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Club Business > BOTM for July and August

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message 1: by Eric (new)

Eric Li | 212 comments Mod
Summer is awesome, hope you are enjoying your summer Fridays with some good books!
Here come our themes for the next TWO months:

July:
Alternative American History
July 4th, duh
Examples: American War, The Yiddish Policemen's Union

August:
Superhero
Summer is the season for superhero movies, so why not read some superhero books?
Examples: Norse Mythology, Super

Keep the recommendations coming guys!


message 2: by Eric (new)

Eric Li | 212 comments Mod
Well, American War is kind of disappointing. I will throw in The Road to make it a game then. Probably even Underground Airlines.


message 3: by Robert (new)

Robert (rahenley) | 85 comments Other options for Alternative (American) History:
The Guns of the South -- one of Harry Turtledove's best Alt. History books.
The Two Georges -- Alternative colonial American History. I liked it, despite the celebrity co-author. Sadly, it has no Kindle or Audible presence.
The Man in the High Castle -- What if the Axis powers won WWII? It's Phil Dick, so the answer is weird.
Bring the Jubilee -- Starts in an alternative history where the Confederacy won the Civil War.
The Proteus Operation -- time-travel/alternative worlds story centering on WWII. On Audible, but no Kindle edition.

But I'd be good with getting The Yiddish Policemen's Union to the table.

FYI: The Road is much more a post-apocalyptic novel than alternative history. And if you want post-apocalyptic, then there are other books that should be considered, like A Canticle for Leibowitz.


message 4: by Eric (new)

Eric Li | 212 comments Mod
Thanks Robert!
Yeah I am satisfied with either The Yiddish Policemen's Union or The Road. You can't go wrong between a Hugo and a Pulitzer. We can discuss both books here.
As for theme, it's more of a guidance or inspiration in book nomination rather than a hardline rule. For example, last month we chose The Eyes of the Dragon for the theme "fantastic beast", but it has like 2 pages about the dragon :)
Book exploration and sampling is half the fun of this book club. The hunt for August book starts as soon as July 1st. And September theme is still up for grab, so keep the good ideas coming!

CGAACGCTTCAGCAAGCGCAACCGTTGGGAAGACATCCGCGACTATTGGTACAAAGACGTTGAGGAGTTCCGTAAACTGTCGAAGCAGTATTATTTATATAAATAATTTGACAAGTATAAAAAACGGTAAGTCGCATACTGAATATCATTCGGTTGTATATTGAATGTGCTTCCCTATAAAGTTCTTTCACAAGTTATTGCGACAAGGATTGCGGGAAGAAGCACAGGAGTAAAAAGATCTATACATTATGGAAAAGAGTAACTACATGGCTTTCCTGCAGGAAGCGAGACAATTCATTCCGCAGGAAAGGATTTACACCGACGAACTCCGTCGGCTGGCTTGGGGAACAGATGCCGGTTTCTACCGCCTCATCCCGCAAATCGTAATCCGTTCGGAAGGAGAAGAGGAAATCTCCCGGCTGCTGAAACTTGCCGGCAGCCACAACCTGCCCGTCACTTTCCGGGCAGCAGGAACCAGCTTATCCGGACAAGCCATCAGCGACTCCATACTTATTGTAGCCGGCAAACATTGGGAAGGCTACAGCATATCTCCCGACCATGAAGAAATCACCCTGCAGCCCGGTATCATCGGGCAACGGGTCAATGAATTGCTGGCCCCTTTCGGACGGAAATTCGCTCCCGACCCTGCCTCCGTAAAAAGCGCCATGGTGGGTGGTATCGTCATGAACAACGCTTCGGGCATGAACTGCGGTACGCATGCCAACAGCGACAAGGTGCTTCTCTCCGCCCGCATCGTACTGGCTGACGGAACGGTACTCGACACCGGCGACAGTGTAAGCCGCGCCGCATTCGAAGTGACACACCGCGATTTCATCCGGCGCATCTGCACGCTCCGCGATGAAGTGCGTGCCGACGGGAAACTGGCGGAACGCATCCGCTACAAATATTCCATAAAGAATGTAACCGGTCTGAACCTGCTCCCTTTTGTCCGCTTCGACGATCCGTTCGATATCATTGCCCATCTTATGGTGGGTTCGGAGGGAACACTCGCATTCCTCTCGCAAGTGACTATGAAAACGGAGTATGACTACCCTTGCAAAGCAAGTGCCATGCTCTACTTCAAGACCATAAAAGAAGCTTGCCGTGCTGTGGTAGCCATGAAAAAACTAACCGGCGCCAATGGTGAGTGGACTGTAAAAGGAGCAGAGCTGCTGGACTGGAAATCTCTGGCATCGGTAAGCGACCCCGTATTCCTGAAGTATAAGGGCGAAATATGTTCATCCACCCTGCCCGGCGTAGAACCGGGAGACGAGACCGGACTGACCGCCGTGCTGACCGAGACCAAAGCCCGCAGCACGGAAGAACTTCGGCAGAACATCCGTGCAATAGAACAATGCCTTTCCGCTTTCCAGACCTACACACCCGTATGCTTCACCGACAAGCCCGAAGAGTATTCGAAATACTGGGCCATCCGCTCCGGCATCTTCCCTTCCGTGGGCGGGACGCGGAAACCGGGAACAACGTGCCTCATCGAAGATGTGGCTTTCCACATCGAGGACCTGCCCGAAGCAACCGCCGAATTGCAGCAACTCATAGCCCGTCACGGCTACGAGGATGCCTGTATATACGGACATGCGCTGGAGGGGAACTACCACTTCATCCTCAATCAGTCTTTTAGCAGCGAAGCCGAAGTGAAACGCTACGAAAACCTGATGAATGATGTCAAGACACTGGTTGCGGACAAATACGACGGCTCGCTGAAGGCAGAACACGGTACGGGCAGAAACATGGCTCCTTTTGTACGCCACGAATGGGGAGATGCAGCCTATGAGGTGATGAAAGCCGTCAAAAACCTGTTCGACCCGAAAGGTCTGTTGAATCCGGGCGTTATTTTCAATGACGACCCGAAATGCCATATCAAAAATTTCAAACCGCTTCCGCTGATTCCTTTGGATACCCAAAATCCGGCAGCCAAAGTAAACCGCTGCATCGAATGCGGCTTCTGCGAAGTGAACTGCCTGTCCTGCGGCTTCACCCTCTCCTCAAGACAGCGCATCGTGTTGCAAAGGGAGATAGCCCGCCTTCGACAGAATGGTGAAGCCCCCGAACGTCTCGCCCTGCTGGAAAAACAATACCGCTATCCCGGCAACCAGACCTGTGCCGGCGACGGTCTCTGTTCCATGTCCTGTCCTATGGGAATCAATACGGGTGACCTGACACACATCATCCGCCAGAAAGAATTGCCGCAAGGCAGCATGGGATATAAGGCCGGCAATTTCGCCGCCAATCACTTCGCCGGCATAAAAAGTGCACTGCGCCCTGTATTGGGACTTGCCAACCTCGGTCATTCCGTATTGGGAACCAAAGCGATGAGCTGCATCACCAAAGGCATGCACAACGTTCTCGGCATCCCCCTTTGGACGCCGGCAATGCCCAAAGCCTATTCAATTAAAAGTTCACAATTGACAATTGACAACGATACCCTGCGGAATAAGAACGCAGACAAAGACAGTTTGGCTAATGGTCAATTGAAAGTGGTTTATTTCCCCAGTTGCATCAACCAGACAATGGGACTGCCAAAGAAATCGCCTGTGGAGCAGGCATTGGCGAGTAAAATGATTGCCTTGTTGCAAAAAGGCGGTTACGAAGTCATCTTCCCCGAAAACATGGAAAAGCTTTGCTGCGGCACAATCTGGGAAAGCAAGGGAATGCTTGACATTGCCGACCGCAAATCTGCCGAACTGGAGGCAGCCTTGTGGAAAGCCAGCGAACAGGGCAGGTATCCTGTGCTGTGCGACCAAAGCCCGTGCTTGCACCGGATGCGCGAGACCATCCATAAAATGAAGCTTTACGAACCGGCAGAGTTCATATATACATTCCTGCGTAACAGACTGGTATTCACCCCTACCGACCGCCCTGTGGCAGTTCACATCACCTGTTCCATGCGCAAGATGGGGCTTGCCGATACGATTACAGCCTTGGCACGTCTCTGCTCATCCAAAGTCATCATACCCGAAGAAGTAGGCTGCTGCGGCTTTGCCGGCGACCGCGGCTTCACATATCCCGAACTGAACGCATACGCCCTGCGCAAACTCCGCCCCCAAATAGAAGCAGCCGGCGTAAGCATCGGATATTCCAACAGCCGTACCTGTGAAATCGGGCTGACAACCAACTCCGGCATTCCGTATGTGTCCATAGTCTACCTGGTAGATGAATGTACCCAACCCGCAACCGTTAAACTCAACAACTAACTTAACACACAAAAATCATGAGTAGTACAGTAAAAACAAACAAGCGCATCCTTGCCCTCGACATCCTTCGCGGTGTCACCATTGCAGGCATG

message 5: by Eric (last edited Jun 29, 2018 09:13PM) (new)

Eric Li | 212 comments Mod
OK, here is my short list for the Superhero August so far:
Norse Mythology --Haven't read it but Thor, Neil Gaiman, sounds like a safe choice for this theme.
Super --I scraped this from Josh's shelf and tried a couple of chapters on Amazon. Very interesting premise. But probably a hit-or-miss choice considering its relatively lower popularity.
The Power --Came out last year. A truly powerful idea and executed relatively well. This book has been longlisted for a lot of awards. A decent choice if we want to choose a more serious take.
Touch --Reads like a guilty pleasure popcorn movie, but hey, it's summer. One thing I like it, the story went through many famous cities across Europe, so TripAdvisor extra point maybe?


message 6: by Robert (new)

Robert (rahenley) | 85 comments Norse Mythology is an excellent retelling of a selection of Norse myths. For those listening on Audible, Neil Gaiman narrates, which is magnificent. I'd be happy to reread it.

I'll offer up the alternative mythic text of Monkey: A Folk Novel of China which is an abridged translation of the classic "Journey to the West," featuring the inimitable Monkey King. But Norse Myths is shorter, and Monkey has no audiobook.

(I'm also partial to Ramayana: Divine Loophole, but it's almost a graphic novel. Beautiful art though, and it pairs well with the movie, Sita Sings the Blues.)

In a more superhero direction, here are a few options:

Peter Clines' Ex-Heroes - a post-Zombie-apocalypse vision of former crime fighters trying to keep humans alive. I haven't read it, but I trust Clines as a writer, and others have recommended it to me.

A not-quite-super heroic novel would be Clines' 14, which is a very funny, sometimes dark mystery/sf/horror cross-over, featuring a cast of characters best described as Shaggy and the Gang from Scooby-Doo, grown up.

For a short story collection, I recall liking Wild Cards by George R.R. Martin, et al, but that was 32 years ago. (And I preferred the much pulpier, Weird Heroes Volume 1 (and sequels) -- sadly, they're long out of print, and not available in either ebook or audio.)

For sheer metafictional weirdness, it's hard to equal Paul Malmont's two books about real American pulp fiction writers getting sucked into pulp adventure stories: The Chinatown Death Cloud Peril: A Novel and The Astounding, the Amazing, and the Unknown. (Genre-wise, these might be more "Secret History" than "Superhero" stories, but given the pulps, I think they're close enough.)

Enjoy!


message 7: by Eric (last edited Jul 02, 2018 12:17PM) (new)

Eric Li | 212 comments Mod
Robert wrote: "Norse Mythology is an excellent retelling of a selection of Norse myths. For those listening on Audible, Neil Gaiman narrates, which is magnificent. I'd be happy to reread it.

I'll..."

All sounds fascinating to me, I will start researching them asap.
Except:
1) I don't usually like short stories for book club, as that might dilute people's attention. So George is probably a pass for me on that list.
2) Personally, I will also scratch "Journey to the West". Grown up in China, that story was part of our classroom reading, and pretty much the constant appearance in summer TV lineup. It's just so familiar that it feels weird now. Like dedicating a book club to read "the A-Team".


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